At CRE.Converge this week, attendees had the chance to hear from Marci Rossell, expert economic forecaster, former CNBC chief economist and co-host of Squawk Box. Rossell spoke candidly on a broad range of topics from supply chain issues to the challenges in finding labor to the Russia-Ukraine war, and more.
A Question on Everyone’s Mind
Rossell kicked off her remarks by acknowledging the prevailing question: Is the U.S. economy in a recession? The traditional definition of a recession is two consecutive quarters of negative GDP, Rossell said, and GDP declined by 1.6% in the first quarter of the year and 0.6% in the second quarter of the year.
So, by that definition you might say the U.S. is in recession; however, while GDP is one very useful number in helping you measure economic activity, it doesn’t paint the full picture, she said.
“In order to truly experience a recession, a few other things have to happen – consumer spending has to outright decline, business activity and production have to decline. And not in just one area or one sector, but show decline everywhere, be broad-based.”
The Transitional Period
Rossell calls this year a transition period. “The economy in the wake of COVID-19 delivered a very unusual set of circumstances. Inflation is at a 40-year high. Supply chains are disrupted globally, and the labor supply is tighter than many of us have seen it in our entire lives.”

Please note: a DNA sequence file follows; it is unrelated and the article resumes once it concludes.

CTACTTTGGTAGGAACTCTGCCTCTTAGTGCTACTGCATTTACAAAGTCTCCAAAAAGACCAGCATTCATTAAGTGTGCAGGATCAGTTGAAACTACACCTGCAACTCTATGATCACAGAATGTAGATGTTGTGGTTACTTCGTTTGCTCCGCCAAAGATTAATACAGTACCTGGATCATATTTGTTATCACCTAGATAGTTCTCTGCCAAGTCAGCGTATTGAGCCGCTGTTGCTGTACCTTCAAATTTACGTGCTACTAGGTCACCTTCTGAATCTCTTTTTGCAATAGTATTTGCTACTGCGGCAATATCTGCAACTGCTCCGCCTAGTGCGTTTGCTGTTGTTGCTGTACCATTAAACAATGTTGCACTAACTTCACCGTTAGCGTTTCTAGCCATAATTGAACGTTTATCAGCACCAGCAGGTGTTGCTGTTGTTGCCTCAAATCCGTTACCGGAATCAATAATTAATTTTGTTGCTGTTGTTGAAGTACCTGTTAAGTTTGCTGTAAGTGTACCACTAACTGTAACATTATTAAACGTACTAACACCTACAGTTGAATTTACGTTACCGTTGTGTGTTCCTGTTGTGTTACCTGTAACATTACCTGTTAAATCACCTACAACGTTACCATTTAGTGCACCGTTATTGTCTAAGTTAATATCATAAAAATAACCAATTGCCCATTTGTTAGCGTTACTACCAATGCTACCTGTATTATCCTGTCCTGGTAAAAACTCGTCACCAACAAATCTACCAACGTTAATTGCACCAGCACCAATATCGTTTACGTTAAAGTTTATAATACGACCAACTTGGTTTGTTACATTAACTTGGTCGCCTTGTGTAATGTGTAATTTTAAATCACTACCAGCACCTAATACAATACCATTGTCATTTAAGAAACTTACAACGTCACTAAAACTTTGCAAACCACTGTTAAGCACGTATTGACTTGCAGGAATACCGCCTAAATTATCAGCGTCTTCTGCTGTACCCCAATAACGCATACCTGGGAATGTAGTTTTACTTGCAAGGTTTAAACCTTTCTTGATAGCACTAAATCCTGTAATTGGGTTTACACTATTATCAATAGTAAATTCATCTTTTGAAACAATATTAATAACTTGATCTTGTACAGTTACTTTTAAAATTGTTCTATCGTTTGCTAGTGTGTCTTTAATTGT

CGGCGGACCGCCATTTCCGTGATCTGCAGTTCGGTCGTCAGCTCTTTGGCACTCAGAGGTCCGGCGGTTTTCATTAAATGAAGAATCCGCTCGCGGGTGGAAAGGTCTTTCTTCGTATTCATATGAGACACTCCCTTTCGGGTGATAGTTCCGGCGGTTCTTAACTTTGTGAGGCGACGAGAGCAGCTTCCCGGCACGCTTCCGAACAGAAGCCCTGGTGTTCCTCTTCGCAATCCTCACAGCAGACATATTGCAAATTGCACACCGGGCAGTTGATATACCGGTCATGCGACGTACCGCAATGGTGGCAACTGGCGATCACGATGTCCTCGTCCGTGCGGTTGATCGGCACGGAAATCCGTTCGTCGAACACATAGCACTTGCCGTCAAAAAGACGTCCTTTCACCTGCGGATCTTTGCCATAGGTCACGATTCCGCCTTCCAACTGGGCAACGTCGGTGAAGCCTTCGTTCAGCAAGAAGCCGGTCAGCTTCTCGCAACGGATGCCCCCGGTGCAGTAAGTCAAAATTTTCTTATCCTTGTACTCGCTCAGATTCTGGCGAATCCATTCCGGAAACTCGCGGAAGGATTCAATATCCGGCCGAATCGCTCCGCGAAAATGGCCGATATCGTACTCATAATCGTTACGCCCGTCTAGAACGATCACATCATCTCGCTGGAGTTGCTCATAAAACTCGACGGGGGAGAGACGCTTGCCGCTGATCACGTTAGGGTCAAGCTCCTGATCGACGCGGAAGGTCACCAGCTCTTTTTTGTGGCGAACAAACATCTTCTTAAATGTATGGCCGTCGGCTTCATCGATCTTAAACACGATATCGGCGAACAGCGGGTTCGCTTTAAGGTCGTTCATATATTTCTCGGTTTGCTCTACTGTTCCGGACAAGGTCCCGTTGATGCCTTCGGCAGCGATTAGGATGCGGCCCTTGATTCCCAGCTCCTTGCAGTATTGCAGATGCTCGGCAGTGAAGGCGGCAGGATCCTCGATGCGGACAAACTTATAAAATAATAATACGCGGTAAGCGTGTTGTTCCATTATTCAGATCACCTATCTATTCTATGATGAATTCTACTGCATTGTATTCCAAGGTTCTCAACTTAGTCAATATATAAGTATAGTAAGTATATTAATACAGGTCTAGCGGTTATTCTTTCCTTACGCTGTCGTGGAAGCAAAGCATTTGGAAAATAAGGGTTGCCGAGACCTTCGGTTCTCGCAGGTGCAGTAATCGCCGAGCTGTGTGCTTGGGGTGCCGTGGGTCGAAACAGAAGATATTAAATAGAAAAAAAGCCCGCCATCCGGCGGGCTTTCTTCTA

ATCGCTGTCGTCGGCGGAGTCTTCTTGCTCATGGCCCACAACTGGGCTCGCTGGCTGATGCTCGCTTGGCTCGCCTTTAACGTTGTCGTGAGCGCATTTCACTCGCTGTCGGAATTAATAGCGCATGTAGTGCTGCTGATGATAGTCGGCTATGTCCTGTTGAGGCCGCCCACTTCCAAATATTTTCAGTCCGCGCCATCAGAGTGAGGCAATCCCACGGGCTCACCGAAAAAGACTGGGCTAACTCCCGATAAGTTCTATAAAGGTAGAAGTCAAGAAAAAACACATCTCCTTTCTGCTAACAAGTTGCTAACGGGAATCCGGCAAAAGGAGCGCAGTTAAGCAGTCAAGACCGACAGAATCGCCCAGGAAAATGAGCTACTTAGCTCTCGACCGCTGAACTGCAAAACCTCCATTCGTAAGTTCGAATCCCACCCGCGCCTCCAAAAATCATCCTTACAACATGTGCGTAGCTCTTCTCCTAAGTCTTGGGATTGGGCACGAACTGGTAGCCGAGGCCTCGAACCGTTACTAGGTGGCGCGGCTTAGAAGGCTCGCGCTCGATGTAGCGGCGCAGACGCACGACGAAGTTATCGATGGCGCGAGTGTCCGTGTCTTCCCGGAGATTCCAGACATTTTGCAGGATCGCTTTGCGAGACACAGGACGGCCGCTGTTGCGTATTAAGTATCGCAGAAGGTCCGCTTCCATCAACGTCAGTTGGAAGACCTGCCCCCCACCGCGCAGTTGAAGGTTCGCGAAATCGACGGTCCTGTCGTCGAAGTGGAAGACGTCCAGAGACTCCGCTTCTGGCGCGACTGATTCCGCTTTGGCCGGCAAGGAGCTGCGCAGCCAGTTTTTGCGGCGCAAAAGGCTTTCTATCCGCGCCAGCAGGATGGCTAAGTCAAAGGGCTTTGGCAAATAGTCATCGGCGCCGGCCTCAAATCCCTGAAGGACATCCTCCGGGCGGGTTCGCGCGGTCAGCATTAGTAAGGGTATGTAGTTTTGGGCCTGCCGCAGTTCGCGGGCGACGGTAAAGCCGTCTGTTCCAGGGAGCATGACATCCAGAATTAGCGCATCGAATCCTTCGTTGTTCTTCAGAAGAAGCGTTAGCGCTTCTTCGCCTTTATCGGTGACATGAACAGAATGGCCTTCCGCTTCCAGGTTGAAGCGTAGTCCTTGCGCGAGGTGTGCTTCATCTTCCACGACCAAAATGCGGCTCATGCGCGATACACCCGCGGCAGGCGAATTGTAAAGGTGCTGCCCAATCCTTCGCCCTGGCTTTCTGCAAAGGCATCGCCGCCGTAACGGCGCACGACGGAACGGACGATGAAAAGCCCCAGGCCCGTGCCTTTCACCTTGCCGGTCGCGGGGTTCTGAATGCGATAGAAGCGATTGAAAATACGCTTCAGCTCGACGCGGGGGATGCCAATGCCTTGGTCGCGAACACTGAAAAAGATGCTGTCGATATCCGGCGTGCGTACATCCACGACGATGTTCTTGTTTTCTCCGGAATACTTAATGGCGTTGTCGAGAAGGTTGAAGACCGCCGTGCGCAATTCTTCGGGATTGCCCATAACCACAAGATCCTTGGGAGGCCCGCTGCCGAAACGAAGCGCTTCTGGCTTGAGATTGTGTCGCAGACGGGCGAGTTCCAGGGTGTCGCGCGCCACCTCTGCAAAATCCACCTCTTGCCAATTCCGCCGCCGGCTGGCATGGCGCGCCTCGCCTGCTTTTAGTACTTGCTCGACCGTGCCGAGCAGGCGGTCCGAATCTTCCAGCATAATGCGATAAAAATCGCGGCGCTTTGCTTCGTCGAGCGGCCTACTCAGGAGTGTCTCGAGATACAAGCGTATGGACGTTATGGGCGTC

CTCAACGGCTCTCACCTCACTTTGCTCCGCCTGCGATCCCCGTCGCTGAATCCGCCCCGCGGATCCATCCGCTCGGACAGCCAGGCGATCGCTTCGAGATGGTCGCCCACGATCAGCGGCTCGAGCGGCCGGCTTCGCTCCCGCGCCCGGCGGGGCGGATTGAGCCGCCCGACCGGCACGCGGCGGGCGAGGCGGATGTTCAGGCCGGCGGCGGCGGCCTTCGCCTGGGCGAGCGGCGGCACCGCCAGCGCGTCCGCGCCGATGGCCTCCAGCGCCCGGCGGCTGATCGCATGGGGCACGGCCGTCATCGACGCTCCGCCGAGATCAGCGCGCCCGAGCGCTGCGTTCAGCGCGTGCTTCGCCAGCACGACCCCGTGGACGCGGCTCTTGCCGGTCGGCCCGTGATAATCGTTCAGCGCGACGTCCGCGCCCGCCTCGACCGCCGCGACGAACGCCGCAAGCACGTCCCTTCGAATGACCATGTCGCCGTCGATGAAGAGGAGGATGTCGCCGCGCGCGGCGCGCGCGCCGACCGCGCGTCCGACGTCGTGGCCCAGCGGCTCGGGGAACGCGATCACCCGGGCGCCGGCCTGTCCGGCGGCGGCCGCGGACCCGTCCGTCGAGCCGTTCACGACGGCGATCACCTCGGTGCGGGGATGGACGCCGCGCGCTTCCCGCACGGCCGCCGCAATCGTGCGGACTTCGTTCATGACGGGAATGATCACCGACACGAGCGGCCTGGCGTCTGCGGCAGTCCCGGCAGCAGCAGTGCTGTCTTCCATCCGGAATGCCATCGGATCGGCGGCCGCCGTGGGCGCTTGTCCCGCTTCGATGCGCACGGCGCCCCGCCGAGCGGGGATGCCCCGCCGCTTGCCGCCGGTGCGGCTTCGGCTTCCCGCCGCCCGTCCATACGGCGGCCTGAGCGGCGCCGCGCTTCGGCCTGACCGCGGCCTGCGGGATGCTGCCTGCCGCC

In light of this, the Federal Reserve is aggressively raising interest rates in an effort to bring economic conditions more in line with their long-run fundamentals. “In general, the U.S. economy over the long run is still characterized as what I’ll call a 2-2-2 world: 2% long-term growth, 2% inflation, and the appropriate Fed funds rate of 2-3%.”
“The transition back to that world is proving incredibly painful, particularly if you’re in an interest rate-sensitive sector. Is that anyone here?” she asked with a laugh.
Rossell said she believes the Federal Reserve is essentially front-loading interest rate increases, and that sometime in the first or second quarter of next year, as inflation numbers begin to meaningfully decline, the Fed will be able to move back to a long-term target rate somewhere between 2% and 3%.
U.S. Consumers are Better Off
Consumers are in better shape going into any downturn compared to where they were leading up to the Great Recession of 2008, Rossell said. Americans’ debt levels relative to their incomes are very, very low because they’ve saved so much over the last couple of years. “Back in June 2020, the savings rate in America hit 35% because we simply couldn’t spend money traveling or eating out.”
“So savings rates explode, and we go into this time where interest rates are rising, but personal balance sheets are in much better shape compared to where they were going into 2008,” Rossell said. And banks’ lending standards are completely different now than they were in 2005, 2006 and 2007.
“Even if house prices decline in the U.S., you still have so many people who have 20% down or, frankly, paid cash for their house, so you don’t have the panicked buyers who are rushing to sell. That’s what you’d need to have happen for house prices to decline.”
Inflation Rhymes with Recession
Rossell said she thinks what really worries people is inflation. “And because the two things [inflation and recession] rhyme with each other, they’re getting them confused,” she joked.
But recessions happen when economic activity declines – when consumers stop spending money. “This is not what we’re seeing,” Rossell said. It looks more like 2010, where a rising interest rate environment is causing credit conditions to tighten, and the most speculative projects aren’t able to get through.